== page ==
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Telehealth in New Jersey Hindered By a Lack of Awareness

As New Jersey's legislators continue efforts to regulate telehealth, a recent survey finds that most of the state's residents haven't used it. And two-thirds of those surveyed aren't aware of the benefits or aren't interested.

Source: ThinkStock

By Eric Wicklund

- Healthcare providers looking to launch a telehealth platform should be reminded to first make sure their potential patients know what it is and what it can do.

That’s the dilemma facing New Jersey lawmakers, who are grappling with new legislation to regulate telehealth even as a recent survey finds that most New Jersey residents have never used it.

Conducted by the New Jersey Health Care Quality Institute (NJHCQI) and Rutgers University’s Eagleton Center for Public Interest Polling, the recent survey of some 772 New Jersey residents found that only 16 percent have received healthcare through telehealth.

And while a majority of residents surveyed say they would be comfortable using telehealth for some services, like prescription refills or an online consult to see if an in-person visit is warranted, they’re less willing to use an online platform to address an urgent medical condition – 62 percent were either “not very comfortable” or “not comfortable at all” with using telehealth for emergency care.

They were also evenly split on using telehealth for therapy or counseling, and only 53 percent were very or somewhat comfortable with sending and receiving personal health information via telehealth.

The population’s willingness to embrace telehealth in the future isn’t a given, either. Only about one-third of those surveyed said they’d be more likely to try the technology if It means they could have more time with their doctor, they spend less time waiting or its would cost less.

Officials involved with the poll pointed out that younger New Jersey residents – roughly speaking, those between 18 and 34 – tend to accept telehealth more than their older neighbors (though they still don’t favor using telehealth for emergency care).

“Age is key when it comes to residents’ views on telehealth,” Ashley Koning, director of the Eagleton Center for Public Interest Polling, told Rutgers Today. “Given teleheath’s implied usage of technological devices such as smartphones and tablets, older generations are consistently less likely than younger generations to embrace telehealth methods across a variety of circumstances.”

NJHCQI officials, meanwhile, say the data collected in the survey will help lawmakers crafting the state’s telehealth rules as well as healthcare providers getting ready to use the technology.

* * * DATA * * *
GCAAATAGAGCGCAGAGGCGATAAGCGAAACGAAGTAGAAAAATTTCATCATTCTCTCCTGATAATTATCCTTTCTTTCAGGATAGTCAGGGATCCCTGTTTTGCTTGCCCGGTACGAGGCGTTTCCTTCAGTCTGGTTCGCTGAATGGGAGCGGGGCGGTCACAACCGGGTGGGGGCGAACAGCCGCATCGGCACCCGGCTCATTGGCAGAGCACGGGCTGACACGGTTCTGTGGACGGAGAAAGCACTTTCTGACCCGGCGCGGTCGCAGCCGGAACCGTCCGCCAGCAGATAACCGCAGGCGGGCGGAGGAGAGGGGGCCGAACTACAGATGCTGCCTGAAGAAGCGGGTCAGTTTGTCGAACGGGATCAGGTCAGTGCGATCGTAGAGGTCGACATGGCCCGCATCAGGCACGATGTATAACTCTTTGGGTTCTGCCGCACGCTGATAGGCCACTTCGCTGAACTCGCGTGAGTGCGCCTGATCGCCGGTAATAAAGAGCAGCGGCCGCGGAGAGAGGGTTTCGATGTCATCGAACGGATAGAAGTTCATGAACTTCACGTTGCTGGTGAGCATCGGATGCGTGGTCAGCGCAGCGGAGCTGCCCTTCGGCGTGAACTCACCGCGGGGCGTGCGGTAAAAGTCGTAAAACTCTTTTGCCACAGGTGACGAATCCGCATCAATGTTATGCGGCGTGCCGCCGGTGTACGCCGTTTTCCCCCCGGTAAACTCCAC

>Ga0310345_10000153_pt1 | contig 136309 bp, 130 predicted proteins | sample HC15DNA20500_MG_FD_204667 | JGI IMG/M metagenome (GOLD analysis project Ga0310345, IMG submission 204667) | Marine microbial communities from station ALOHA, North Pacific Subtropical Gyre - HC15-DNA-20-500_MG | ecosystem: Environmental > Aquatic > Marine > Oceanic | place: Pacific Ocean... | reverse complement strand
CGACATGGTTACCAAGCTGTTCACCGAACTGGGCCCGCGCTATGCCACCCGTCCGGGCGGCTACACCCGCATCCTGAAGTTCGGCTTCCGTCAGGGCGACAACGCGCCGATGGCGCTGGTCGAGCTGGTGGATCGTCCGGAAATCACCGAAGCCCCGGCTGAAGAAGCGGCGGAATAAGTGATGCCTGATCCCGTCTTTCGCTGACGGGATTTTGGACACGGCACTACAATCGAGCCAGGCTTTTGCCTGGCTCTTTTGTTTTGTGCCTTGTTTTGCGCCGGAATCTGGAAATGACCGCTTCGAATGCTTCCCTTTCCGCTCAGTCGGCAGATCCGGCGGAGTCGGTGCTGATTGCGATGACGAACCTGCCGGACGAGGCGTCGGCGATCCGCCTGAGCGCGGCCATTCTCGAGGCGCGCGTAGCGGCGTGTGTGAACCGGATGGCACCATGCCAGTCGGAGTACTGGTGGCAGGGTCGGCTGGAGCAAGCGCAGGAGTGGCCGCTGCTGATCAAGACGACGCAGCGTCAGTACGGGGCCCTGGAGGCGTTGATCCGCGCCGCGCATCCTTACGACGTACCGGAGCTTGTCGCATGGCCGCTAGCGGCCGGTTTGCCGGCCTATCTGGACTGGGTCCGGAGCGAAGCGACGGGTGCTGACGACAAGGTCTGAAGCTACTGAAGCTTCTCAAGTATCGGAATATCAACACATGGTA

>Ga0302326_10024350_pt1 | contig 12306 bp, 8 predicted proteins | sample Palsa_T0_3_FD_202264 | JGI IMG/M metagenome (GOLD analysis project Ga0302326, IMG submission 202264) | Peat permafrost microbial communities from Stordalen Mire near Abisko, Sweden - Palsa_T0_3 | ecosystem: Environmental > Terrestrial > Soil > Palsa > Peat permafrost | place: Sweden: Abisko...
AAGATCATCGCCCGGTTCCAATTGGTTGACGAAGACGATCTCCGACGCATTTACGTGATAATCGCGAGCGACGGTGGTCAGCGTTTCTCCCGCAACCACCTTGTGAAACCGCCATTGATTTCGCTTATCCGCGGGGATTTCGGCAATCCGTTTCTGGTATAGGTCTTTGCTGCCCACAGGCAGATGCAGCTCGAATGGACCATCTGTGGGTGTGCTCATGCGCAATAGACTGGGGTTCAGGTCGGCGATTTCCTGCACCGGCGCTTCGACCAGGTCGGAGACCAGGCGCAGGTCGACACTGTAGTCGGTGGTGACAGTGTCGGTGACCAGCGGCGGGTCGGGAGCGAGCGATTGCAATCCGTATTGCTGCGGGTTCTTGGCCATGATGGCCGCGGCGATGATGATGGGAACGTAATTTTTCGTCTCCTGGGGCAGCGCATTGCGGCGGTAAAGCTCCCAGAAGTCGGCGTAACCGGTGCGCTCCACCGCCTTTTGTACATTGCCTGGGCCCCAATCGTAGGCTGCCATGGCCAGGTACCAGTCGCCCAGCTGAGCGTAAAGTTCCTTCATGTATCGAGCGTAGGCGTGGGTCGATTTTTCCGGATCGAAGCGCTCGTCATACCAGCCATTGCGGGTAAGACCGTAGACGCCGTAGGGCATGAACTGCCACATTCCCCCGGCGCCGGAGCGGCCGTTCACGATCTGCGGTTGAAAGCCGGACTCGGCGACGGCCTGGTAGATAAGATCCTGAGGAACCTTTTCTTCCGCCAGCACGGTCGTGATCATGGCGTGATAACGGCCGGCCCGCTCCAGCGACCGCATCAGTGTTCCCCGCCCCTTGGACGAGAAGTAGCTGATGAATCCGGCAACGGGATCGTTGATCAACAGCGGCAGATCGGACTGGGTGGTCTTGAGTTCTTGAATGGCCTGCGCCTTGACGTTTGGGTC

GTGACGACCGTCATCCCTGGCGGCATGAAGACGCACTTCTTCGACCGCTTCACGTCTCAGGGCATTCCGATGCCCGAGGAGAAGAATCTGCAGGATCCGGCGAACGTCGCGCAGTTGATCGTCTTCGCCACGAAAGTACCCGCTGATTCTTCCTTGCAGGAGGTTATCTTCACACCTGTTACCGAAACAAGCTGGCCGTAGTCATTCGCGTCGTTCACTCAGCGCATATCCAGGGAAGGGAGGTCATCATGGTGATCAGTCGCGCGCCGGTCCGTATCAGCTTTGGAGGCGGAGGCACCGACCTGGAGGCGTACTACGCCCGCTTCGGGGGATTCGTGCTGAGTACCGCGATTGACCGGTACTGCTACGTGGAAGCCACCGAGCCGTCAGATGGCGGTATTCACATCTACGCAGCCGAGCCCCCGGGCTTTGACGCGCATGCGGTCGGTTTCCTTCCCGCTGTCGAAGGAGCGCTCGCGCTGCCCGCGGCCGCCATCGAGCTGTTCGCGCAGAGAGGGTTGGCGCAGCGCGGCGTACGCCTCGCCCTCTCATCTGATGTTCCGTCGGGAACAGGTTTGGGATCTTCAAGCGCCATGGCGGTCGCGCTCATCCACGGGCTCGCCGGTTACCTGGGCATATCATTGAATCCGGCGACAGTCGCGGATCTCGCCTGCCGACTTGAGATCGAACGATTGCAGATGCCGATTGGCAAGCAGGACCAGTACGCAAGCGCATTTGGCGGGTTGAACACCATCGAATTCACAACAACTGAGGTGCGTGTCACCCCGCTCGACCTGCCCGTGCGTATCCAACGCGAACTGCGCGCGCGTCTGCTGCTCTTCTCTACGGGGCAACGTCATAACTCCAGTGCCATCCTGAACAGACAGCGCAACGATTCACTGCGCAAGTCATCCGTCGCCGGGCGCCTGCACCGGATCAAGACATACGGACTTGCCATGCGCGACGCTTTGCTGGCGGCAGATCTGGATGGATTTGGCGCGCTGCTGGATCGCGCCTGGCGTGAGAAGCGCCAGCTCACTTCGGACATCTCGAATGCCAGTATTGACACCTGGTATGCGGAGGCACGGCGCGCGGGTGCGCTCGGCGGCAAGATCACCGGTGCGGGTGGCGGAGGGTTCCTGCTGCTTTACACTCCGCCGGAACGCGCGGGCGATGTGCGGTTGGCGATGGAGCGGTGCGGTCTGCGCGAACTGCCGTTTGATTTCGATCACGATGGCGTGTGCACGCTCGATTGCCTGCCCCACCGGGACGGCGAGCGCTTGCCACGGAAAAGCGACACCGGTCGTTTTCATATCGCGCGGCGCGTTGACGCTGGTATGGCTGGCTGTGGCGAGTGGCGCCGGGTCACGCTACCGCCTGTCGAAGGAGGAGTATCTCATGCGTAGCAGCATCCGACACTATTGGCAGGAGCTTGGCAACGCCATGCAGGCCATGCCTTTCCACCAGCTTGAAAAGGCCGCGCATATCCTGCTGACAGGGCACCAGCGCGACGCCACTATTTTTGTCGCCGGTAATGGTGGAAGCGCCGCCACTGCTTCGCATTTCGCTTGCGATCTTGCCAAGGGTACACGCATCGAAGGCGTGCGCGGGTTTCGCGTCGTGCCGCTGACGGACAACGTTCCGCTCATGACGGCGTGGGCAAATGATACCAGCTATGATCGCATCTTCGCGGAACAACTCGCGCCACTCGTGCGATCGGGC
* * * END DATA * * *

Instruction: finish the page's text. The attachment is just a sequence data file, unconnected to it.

“The delivery of healthcare has continually evolved — from house calls, to the local family doctor, to larger practices with electronic health records,” NJHCQI President Linda Schwimmer said. “The next step on the continuum is the virtual office visit.  We found an openness and interest in this next stage of healthcare, but not for everything or everyone.”

“Telehealth holds great promise to increase access to care and to supplement in-person medical care,” she said. “We asked these questions so we could better understand the comfort level New Jersey residents have with using telehealth. We looked at how people feel about using this technology in different situations, and also how responses vary among different sectors of the population.”

New Jersey lawmakers are expected to continue their efforts to enact telehealth legislation this year. The state’s Senate Health and Human Services Committee and Senate Appropriations Committee have both unanimously recommended passage of S291, a bill that would provide guidelines for healthcare providers using the technology and establish payment parity for reimbursement.

However, the Assembly Health and Senior Services Committee heard testimony on an identical bill, A1646, in December but did not vote on the measure. The reluctance to take a vote, insiders say, is due in part to a strong lobbying effort by the insurance industry to drop payment parity from the proposed legislation.

"To have a bricks-and-mortar service versus a telemedicine system and require that the law say that the payment must be the same is going to blunt the effectiveness of this — and could reduce some of the cost savings," Ward Sanders, president of the New Jersey Association of Health Plans, told Newsworks prior to the Assembly’s December meeting.


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